Termite and Pest Inspection

There's a saying among pest control professionals: There are two types of houses. Ones that have had termites and those that will. This is a bit of exaggeration and there are many precautionary measures that new homeowners can take to prevent termites from infesting their house.

Pests And Termites

As with your property boundaries survey, title insurance searches and any other inspection that has been done before you decide on closing the sale, pest and termite inspection should also be a part of the deal. Termites are a very destructive and an intelligent insect. Every year new termite colonies hatch and along with the existing ones, these colonies cause millions of dollars in damages to business properties and private houses.

You probably had no idea but even concrete skyscrapers and steel are not protected against termites. They eat the paper on the back of drywall, wood stud or floor joist without discrimination.

Termites are truly fascinating insects. Their social system within the colony is a complicated structure with a queen termite at its center who lays thousands of eggs every day. In addition to the queen there are also reproductive termites, soldiers and worker termites - every insect has a specific role and belongs to a specific caste. The reproductive termites are the ones that leave their colonies to form new ones leaving the soldier termites to defend the colony against invaders. The worst termites are the worker termites. They have the biggest appetite.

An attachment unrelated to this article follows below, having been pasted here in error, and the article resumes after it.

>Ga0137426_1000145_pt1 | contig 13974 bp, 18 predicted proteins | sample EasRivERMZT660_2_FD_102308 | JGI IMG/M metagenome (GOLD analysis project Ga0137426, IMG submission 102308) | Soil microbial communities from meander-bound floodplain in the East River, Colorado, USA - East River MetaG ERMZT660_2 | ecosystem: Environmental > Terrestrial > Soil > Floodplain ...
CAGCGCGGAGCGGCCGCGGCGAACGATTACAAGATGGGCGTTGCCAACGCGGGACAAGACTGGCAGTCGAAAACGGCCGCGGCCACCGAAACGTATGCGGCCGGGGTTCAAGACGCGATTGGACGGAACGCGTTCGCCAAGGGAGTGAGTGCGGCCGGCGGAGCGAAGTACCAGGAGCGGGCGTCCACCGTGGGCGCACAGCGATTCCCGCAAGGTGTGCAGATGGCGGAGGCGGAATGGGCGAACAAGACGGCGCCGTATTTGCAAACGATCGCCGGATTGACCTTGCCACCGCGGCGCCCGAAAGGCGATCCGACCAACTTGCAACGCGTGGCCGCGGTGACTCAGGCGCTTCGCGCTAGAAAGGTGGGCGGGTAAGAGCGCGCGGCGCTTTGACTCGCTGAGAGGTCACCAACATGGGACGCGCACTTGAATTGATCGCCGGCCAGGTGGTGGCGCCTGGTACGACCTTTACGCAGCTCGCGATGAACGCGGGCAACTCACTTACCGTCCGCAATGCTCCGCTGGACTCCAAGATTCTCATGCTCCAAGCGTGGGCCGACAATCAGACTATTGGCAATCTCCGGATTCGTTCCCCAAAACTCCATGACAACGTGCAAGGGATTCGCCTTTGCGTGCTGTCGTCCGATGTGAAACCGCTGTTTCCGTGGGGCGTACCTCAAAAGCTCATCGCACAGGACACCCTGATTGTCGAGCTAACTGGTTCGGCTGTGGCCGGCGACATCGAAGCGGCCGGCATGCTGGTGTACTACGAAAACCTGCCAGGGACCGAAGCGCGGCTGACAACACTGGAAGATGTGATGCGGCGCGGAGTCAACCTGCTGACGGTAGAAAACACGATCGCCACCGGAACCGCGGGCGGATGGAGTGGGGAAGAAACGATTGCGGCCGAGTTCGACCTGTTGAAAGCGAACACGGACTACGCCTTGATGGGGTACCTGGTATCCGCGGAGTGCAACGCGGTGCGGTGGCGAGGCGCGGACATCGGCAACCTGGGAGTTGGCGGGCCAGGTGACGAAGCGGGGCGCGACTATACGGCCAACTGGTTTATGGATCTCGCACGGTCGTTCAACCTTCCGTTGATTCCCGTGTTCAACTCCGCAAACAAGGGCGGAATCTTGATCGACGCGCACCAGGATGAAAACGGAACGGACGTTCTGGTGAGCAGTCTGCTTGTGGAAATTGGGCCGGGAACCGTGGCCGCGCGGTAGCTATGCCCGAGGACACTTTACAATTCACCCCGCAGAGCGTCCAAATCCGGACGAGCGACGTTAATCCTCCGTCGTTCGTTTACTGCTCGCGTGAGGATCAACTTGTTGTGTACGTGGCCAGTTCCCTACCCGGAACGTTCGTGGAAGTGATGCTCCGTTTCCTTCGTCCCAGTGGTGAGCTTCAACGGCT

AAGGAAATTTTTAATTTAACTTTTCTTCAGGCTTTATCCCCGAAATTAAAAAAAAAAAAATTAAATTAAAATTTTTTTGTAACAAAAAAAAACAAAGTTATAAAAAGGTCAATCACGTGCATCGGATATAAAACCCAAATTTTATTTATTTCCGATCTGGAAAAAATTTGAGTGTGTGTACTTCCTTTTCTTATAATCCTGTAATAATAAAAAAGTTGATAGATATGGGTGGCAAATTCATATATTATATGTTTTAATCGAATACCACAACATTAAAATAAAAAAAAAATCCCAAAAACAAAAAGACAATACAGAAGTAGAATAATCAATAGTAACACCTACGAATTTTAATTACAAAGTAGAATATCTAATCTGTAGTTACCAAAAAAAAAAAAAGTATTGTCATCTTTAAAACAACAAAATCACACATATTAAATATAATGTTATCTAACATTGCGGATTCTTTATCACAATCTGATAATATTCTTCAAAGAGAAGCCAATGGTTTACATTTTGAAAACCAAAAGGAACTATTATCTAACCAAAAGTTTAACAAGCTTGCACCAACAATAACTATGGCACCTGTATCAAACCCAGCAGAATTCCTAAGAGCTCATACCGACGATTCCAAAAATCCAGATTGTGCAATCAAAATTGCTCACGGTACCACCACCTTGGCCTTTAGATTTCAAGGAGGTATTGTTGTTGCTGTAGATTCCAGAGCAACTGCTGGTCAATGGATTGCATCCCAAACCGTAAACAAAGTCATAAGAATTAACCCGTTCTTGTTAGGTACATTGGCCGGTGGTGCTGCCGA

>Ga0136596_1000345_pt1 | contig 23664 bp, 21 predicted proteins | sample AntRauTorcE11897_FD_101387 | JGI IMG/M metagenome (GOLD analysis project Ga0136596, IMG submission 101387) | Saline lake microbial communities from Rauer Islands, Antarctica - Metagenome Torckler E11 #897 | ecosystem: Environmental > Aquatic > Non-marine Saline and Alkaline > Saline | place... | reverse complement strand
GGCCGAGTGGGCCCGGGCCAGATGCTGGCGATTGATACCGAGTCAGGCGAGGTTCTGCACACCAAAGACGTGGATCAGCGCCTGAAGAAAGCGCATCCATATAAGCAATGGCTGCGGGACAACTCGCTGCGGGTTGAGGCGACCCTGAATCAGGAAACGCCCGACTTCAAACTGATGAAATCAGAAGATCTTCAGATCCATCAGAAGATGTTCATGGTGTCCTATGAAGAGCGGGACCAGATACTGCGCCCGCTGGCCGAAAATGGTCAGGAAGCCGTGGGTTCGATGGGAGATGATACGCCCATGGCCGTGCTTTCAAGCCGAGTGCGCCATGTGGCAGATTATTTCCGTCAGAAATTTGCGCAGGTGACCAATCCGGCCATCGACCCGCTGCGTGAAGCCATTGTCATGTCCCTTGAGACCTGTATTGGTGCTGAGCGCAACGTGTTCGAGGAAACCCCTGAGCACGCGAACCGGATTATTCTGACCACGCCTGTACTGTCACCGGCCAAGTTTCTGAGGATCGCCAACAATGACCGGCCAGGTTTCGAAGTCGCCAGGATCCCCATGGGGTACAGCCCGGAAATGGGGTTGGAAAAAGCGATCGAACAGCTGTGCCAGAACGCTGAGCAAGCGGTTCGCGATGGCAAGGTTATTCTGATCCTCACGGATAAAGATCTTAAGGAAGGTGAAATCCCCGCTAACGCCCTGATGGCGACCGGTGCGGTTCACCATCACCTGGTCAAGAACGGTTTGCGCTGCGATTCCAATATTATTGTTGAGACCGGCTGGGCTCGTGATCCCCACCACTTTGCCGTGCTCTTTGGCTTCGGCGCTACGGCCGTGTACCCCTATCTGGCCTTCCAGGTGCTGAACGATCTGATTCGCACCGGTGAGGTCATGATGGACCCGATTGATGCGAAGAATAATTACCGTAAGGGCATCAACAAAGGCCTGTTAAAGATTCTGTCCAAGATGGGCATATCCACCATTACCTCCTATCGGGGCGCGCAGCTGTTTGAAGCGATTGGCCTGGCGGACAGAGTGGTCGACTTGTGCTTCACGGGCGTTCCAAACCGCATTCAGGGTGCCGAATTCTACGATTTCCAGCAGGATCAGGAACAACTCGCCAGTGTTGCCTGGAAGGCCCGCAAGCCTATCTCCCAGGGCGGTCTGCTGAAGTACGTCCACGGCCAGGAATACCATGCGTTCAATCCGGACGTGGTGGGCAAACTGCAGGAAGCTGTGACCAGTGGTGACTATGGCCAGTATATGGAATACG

Worker termites will travel from the colony through a complex network of underground tunnels in order to gather food for themselves as well as all the other termites who have stayed back at the colony. The workers are foraging for food non-stop and at random occurrences. They need to eat constantly.

Food? Well, it's actually your house we're talking about; they will eat some of the wood and take the rest back to the colony. They are always searching for new food sources because they are programmed to do so in order to survive and provide themselves with wholesome fresh food on a regular basis.

If it turns out that termites have held a couple of parties in the house you're interested in and perhaps it is possible that they will show up again, in the future, it doesn't necessarily mean that you should give up on the house right away. The repairs may bring the house back to good condition if the damage is not too serious.